Optical flow techniques are often used to estimate velocity fields to represent motion in successive video images. Usually the method is mathematically ill-posed, because the single scalar equation representing the conservation of local intensity contains more than one unknown velocity component. Instead of regularizing the problem using optimization techniques, we formulate a well-posed problem for the gerbil hemicochlea preparation by introducing an in-plane incompressibility constraint, and then show that local brightness is also conserved. We solve the resulting system using a Lagrangian description of the conservation equations. With this approach, the displacement of isointensity contours on sequential images determines the normal component of velocity of an area element, while the tangential component is computed from the local constant area constraint. We have validated our method using pairs of images generated from our calculations of the vibrational deformation in a cross section of the organ of Corti and tectorial membrane in the mammalian cochlea, and quantified the superior performance of our method when complex artificial motion is applied to a noisy image obtained from the hemicochlea preparation. The micromechanics of the organ of Corti and the tectorial membrane is then analyzed by our new method.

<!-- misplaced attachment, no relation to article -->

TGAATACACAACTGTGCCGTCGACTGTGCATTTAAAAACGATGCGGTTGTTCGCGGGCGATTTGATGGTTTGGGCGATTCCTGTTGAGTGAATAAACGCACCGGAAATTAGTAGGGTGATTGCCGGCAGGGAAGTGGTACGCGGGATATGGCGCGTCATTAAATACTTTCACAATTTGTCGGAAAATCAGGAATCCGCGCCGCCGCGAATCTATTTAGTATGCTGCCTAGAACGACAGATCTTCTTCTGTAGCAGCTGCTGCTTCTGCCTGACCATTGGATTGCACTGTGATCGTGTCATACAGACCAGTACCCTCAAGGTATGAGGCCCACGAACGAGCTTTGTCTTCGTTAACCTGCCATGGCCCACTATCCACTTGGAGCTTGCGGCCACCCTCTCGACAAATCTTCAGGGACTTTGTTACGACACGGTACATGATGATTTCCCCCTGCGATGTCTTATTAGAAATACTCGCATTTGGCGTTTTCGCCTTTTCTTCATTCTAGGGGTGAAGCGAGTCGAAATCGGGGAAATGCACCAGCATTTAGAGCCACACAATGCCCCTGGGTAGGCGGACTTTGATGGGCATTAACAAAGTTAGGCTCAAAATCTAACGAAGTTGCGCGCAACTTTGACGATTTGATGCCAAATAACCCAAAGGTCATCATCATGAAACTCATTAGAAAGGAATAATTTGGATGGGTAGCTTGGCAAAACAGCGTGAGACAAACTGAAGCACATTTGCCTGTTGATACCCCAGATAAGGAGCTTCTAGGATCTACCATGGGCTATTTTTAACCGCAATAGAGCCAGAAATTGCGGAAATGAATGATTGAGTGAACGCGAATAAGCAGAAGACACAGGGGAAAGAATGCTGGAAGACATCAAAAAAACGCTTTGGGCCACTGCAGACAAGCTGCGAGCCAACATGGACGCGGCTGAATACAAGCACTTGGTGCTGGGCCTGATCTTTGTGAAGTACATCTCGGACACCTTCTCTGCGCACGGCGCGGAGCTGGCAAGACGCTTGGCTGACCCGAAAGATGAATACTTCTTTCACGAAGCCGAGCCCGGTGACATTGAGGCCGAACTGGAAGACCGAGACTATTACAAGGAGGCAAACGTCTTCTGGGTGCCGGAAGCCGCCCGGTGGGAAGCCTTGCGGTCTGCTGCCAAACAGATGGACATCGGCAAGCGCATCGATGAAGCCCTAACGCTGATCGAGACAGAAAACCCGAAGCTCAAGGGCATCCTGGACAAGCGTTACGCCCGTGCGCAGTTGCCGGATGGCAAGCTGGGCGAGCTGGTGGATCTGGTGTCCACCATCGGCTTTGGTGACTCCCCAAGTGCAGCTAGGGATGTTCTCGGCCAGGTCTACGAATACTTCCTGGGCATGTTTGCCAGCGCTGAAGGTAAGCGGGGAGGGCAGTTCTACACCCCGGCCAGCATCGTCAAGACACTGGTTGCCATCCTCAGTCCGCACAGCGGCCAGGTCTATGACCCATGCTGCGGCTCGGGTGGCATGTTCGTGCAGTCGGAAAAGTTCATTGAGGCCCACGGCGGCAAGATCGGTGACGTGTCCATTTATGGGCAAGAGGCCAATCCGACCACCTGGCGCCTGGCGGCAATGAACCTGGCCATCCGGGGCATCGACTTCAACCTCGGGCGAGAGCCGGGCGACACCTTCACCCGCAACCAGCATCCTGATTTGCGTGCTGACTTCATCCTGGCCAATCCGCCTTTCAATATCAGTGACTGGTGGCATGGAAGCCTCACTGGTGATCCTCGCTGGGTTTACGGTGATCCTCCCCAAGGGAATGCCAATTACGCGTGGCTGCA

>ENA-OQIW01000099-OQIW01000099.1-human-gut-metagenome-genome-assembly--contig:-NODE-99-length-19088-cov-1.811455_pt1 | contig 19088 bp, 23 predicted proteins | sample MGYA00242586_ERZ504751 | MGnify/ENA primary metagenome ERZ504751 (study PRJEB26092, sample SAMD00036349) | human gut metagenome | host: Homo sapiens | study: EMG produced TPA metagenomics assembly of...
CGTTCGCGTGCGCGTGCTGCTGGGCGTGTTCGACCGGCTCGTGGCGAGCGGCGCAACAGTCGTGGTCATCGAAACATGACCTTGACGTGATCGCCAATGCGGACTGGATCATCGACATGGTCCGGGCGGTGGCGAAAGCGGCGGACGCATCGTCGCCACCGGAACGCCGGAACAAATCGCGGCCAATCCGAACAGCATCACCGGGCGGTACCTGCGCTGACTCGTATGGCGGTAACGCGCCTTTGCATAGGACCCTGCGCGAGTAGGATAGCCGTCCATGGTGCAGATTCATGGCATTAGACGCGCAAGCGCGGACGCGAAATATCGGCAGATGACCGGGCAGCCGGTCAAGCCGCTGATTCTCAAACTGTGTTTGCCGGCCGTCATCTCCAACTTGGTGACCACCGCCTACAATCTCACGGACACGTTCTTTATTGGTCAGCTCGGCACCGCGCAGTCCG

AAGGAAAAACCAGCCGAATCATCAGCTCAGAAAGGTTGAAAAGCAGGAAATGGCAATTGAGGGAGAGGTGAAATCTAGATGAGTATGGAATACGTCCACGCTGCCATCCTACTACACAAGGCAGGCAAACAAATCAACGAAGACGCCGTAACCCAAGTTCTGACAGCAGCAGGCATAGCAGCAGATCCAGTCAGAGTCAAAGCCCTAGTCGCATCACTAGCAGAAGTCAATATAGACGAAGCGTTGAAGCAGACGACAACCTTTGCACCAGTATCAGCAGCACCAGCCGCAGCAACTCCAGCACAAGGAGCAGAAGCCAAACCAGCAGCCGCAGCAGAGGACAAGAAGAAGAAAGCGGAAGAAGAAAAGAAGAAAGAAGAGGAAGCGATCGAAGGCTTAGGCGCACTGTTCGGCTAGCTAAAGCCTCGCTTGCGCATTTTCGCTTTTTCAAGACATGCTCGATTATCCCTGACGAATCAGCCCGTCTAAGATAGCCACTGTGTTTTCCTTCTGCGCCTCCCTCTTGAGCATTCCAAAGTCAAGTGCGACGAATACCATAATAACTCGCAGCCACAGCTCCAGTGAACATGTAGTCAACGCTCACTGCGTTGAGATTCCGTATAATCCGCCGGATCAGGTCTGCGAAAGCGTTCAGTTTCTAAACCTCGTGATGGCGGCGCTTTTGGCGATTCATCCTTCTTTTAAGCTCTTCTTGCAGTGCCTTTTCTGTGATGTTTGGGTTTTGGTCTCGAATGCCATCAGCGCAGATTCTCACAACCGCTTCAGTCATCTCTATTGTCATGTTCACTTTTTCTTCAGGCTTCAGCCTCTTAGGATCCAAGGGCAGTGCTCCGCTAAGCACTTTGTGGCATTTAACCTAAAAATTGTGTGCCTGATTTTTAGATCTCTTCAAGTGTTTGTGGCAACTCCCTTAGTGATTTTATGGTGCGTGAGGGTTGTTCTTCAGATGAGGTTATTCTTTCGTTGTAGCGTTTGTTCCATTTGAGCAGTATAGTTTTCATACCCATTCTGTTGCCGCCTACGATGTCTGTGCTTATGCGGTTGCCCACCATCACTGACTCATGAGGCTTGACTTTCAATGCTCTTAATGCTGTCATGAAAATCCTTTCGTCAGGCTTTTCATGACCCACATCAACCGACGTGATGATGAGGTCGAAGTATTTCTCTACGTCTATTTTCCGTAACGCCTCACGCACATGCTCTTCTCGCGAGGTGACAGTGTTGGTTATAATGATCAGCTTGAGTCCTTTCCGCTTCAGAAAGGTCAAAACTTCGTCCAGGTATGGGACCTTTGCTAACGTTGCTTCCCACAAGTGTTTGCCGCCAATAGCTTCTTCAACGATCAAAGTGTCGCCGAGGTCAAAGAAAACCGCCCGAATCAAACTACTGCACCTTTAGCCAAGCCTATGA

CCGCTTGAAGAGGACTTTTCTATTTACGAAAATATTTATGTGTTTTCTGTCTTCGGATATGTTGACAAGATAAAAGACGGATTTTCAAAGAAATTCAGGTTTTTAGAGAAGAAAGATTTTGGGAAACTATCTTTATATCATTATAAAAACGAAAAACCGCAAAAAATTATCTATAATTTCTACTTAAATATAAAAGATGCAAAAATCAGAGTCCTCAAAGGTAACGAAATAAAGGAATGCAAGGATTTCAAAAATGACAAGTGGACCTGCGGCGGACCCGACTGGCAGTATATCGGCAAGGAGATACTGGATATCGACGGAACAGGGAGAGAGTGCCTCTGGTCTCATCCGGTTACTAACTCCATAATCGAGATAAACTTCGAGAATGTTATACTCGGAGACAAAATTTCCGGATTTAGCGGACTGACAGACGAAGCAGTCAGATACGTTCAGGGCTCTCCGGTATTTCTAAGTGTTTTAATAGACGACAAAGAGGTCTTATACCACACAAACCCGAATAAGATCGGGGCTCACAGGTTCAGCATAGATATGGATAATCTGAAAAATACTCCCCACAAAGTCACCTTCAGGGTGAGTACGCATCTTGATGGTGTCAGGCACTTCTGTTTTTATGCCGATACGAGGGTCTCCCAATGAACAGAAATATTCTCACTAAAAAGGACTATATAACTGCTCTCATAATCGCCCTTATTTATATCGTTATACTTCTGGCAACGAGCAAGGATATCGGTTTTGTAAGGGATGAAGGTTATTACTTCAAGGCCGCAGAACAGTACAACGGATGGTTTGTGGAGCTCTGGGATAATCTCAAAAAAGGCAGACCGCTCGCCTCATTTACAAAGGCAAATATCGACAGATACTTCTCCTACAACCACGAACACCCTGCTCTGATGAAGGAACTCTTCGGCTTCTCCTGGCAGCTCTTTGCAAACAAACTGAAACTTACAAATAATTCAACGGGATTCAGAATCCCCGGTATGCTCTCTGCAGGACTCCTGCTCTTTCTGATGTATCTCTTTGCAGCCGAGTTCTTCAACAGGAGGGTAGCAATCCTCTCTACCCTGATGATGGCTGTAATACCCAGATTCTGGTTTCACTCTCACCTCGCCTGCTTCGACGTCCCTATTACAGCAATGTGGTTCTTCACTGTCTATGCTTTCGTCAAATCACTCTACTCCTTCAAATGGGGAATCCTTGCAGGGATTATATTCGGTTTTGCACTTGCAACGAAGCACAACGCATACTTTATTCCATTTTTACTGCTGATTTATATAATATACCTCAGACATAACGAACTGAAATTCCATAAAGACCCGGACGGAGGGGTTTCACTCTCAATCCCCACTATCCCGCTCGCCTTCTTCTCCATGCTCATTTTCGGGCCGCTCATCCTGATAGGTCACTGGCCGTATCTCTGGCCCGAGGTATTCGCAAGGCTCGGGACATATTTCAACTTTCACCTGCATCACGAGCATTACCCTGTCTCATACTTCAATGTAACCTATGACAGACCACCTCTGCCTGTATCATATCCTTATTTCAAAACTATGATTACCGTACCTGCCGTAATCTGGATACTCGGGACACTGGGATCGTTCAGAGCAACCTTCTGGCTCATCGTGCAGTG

ASJC Scopus subject areas